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A Book Report on Vietnam

In the car, unlikely vehicle for time travel,
my daughter at twelve hands me the hanger
on which is poised her mobile -- symbols
for the book she’s read on Vietnam.
I try not to tangle the yarns twisting
around purse and steering wheel.

Later I remember my generation at twenty,
the war that wrenched us, bookish and naive,
from the piano music of college parlors into
protests on the streets. Yanked from poetry to
politics, we learned to be less polite, to stand
firm, to write an editorial and prepare for jail.

The symbols we would hang on mobiles would be
body bags, a child running from napalm
that seared her skin. The terrible price tag of
too many funerals, friends widowed at nineteen.
The long wall, finally, a black slice in earth,
etched names whispering a crescendo of stories.

Old yarns in a web of memory. To her,
another assignment; to me, the evocation of
long-buried names, a pool of sadness rimmed
with Baez song. Adrienne Rich was right:
a mother gives her daughter rifts in time
but a daughter can also create a cleft.

--Kathy Coffey

Uncounted miles long
is the gray wall of yearning
and the rain slips down.
--Marian H. Simpson
Glendale, Calif.

Fr. Al Fritsch

drawing by -- Pat Marrin
The Eagle in His Element

In the diffuse light of early dawn,
Before the breeze sculpted ripples on the lake,
The canoe drifted into a shallow cove.
Two women absorbed the quiet,
And gave back the silence to its element.
Beneath the craft, a catfish steadied against the current --
No need to dart as we had neither line nor net.
Mesmerized, we watched the water lap the rocks;
Listened to the splash of fish or frog,
Became encircled in their widening rings.
Then a different sound jarred this inertia:
The rush of air,
The powerful dip and soar of wings.
Three eagles lighting on a barren limb;
Adrenaline flowed;
Awestruck we watched and inched closer.
Two allowed us only so much closeness;
But one remained
As though to invite us to his ken.
And just when we thought
His lingering was the blessing,
He plucked a feather
From his breast
And dropped it to the water.
Now we paddled with purpose;
No further need to be discreet
As we splashed toward the floating feather.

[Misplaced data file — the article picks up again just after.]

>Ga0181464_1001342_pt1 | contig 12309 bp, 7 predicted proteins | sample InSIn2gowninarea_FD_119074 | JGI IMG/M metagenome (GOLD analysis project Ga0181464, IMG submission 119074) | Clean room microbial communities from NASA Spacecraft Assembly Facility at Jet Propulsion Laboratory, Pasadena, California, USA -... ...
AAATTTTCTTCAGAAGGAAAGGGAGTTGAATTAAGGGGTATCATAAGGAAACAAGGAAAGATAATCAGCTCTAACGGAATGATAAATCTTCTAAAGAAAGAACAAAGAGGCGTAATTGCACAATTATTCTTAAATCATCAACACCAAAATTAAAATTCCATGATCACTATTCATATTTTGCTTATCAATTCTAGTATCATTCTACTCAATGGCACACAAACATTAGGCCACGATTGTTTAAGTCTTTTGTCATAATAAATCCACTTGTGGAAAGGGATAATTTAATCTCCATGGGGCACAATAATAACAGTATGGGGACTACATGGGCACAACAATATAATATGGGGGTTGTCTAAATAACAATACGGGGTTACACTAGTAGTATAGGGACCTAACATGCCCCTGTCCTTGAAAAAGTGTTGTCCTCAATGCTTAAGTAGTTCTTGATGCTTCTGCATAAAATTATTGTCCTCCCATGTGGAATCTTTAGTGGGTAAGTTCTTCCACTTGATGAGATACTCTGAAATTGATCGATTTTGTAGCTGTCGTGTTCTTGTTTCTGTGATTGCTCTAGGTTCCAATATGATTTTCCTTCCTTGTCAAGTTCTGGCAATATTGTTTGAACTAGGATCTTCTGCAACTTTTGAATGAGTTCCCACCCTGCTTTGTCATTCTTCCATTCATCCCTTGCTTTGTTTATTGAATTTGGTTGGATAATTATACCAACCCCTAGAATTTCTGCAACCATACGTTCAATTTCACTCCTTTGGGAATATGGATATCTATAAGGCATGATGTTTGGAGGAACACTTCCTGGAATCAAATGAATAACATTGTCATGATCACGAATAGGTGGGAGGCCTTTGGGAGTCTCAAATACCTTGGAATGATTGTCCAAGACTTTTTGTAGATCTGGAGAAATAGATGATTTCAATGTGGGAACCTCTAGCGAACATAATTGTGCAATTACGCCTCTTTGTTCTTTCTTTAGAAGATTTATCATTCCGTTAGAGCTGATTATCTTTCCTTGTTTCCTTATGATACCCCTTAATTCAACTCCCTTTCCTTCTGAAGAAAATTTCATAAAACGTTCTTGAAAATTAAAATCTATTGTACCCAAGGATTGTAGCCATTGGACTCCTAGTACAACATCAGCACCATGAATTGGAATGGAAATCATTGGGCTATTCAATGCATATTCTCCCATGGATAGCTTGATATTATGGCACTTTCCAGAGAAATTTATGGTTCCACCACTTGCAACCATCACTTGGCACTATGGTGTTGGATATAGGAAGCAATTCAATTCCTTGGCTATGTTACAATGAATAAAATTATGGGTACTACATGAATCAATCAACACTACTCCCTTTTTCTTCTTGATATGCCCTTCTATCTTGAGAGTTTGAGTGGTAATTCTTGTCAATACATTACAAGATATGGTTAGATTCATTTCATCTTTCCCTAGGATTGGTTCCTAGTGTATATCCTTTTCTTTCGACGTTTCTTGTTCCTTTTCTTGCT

He watched us all the while
Till the fight was safely ours
Before he joined the wind.

--Judy Bromberg
Kansas City, Mo.

Palsied Priest
It was false even before the first caress
But how he strove to make it true,
Talking less and less to suppress
The lie that somehow grew and grew,
As he hid each new distress
Behind a mask of suave finesse.
Ordained he was and doomed to do those decent things;
Lost weekends in a darkened box, hearing the hapless
Speak of the squelch and slop of soggy sex, and flings,
The garbled groans of slobbered lust, the guess
Of Grace beneath the blessed hands that bring
Such solace to those whose sins so strongly sting.
Weekdays dawned to see their sacred mascot at the ready,
Drinking tepid teas and praising homemade bread.
How quick he was to know his place, the steady
Pace of piety, psalming chants unto their Godhead
To remove His silence from his flock and remedy
their stumbling, dreadful doubts with sweet serenity.
How odd of God to use his ruse
To make Him known among his people.
Silent, sullied and at bay, confused
Atop his tiny steeple,
He frets and bleats and stoops among the pews:
So many damnably decent things to choose!

--Bob Griffin
Pasadena, Calif.

No safety nets lie
under this tightrope.
If we stumble
the air holds us.
We can misstep
but not fall -- not unless
we reject the air
around us,
the God who is all.

The acrobat
doesn’t struggle
but relaxes,
lets her toes
sense the path
along the wire.
Her body braces
in the wind,
taut but flexible.

That lizard
with the spiked tail,
that lizard that bites
and won’t let go.
Surrender to its message.

The desert dries everything
but evening cools
as we crawl along
and cardinals
occasionally fly
into our paths.

--Stella Nesanovich
Lake Charles, La.

National Catholic Reporter, January 22, 1999